A special election panel issued redistricting maps for Minnesota today. The court action is necessary because Minnesota’s Republican controlled legislature and Governor Mark Dayton (DFL) could not agree on how to draw the new lines.
The new maps are based on the last census and must make each congressional and legislative district approximately equal in population. We’ll post the maps here after 1pm and provide reaction to the new districts as people speak up about them.
Headlines from today’s redistricting:
Representatives Michele Bachman (R ) and Betty McCollum (DFL) both now live in the 4th Congressional District. Representative Bachmann says she plans to run in the 6th even though she doesn’t live there now.
Representative John Kline (R ) faces a much tougher election race than in previous elections because more of the metro area has been added to his district, nearly doubling the voting age minority population of his constituents from 7% in 2002 to 13% in 2012.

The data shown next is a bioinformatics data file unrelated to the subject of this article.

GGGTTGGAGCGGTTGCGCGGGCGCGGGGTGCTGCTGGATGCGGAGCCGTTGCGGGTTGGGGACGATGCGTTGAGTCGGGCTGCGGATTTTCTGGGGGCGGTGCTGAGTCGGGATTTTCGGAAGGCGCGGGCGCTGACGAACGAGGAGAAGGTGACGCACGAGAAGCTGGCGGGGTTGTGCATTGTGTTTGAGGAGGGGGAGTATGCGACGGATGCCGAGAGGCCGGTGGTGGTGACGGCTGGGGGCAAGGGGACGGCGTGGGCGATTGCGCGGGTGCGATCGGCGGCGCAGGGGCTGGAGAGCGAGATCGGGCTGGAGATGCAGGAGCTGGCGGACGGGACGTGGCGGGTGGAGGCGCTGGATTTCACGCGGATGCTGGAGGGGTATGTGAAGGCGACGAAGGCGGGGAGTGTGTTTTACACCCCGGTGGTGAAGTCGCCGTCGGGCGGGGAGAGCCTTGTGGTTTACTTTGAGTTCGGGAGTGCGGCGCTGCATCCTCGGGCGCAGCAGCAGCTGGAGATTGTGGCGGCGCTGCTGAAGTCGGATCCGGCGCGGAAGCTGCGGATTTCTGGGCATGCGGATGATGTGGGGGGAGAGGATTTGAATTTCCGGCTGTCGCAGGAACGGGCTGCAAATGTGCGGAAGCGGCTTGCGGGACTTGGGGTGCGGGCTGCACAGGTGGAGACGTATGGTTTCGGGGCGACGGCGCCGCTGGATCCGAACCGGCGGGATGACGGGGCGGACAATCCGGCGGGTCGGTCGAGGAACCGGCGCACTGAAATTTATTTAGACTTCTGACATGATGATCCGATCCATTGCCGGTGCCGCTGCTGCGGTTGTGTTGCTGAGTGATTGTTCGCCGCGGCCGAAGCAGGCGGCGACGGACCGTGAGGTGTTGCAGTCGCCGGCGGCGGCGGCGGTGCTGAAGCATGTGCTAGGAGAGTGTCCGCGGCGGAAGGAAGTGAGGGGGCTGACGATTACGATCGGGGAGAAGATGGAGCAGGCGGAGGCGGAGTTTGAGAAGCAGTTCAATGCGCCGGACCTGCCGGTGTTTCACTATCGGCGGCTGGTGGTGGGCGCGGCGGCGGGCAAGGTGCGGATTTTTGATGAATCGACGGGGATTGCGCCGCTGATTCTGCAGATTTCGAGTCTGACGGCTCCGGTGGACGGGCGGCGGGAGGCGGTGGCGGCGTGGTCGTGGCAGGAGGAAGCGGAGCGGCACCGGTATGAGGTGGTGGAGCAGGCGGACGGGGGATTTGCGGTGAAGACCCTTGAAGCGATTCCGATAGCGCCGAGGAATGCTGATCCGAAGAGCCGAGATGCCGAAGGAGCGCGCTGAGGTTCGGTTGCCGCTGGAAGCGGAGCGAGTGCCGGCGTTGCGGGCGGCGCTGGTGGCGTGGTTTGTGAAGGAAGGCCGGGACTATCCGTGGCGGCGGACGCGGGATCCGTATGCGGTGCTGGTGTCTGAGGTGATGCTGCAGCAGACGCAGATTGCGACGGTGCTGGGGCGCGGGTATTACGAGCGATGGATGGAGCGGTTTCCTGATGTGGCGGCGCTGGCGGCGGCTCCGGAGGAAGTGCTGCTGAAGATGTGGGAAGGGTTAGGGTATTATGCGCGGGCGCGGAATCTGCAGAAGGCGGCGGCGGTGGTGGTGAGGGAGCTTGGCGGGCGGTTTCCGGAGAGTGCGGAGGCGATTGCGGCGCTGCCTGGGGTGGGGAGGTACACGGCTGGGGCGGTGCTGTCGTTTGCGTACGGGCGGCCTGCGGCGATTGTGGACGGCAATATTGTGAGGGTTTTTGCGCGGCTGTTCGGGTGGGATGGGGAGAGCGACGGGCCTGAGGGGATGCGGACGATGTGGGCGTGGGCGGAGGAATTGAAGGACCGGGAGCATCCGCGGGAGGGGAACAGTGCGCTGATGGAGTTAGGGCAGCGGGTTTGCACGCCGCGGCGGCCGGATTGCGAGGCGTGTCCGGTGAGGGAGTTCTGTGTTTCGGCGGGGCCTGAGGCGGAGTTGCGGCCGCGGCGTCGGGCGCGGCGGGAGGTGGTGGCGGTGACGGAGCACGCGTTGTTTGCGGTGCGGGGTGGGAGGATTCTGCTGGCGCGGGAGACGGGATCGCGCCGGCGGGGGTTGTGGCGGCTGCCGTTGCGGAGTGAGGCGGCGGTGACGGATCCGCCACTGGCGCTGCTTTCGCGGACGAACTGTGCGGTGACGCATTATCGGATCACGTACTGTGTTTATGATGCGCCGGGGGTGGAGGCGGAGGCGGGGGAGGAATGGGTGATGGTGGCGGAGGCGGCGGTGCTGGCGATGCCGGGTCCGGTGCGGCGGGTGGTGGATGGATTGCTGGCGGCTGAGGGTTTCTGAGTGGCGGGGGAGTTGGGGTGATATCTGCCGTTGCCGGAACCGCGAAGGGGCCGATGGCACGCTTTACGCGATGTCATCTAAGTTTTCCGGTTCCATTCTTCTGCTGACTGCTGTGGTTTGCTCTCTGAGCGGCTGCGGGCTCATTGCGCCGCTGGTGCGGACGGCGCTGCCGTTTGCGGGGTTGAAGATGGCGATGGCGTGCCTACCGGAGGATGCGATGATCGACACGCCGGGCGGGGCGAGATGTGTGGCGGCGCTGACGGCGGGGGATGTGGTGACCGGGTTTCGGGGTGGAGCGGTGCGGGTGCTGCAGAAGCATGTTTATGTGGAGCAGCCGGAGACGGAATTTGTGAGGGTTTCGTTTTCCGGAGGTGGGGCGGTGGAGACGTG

It appears the court has sided more with the DFL than the GOP in the overall plan for congressional districts. Plan has moderate changes to current lines instead of radical ones in outstate that GOP had proposed.
In the Minnesota Senate , a total of 16 incumbents are paired to face each other. 2 DFL vs DFL and 4 GOP vs GOP. 8 open seats and 2 DFL vs GOP. Incumbent MN Senate list here.
In the Minnesota House, a total of 30 incumbents are paired to face each other. 6 DFL vs DFL and 6 GOP vs GOP. 15 open seats and 3 DFL vs GOP. Incumbent MN House matchup list here.
Common Cause is giving the new maps a thumbs up. “The court should be applauded for developing these fair redistricting maps,” said Mike Dean, Executive Director of Common Cause Minnesota. “The court maps are a rejection of the partisan maps proposed by the political parties and show how the redistricting process could have been gerrymandered.”
On the court’s website, you will now find in PDF format:
a. The Panel’s orders regarding redistricting;
b. Statewide and Twin Cities area congressional district maps;
c. Statewide and Twin Cities area legislative district maps;
d. Selected maps of metro areas around Minnesota where it is impossible to discern the legislative districts from the statewide perspective; and
e. Various Maptitude reports.
The electronic redistricting plans will also be available in the form of three separate block equivalency files, one each for the congressional districts, the state senate districts, and the state house districts.
The maps the parties proposed
A third party plan -”Britton”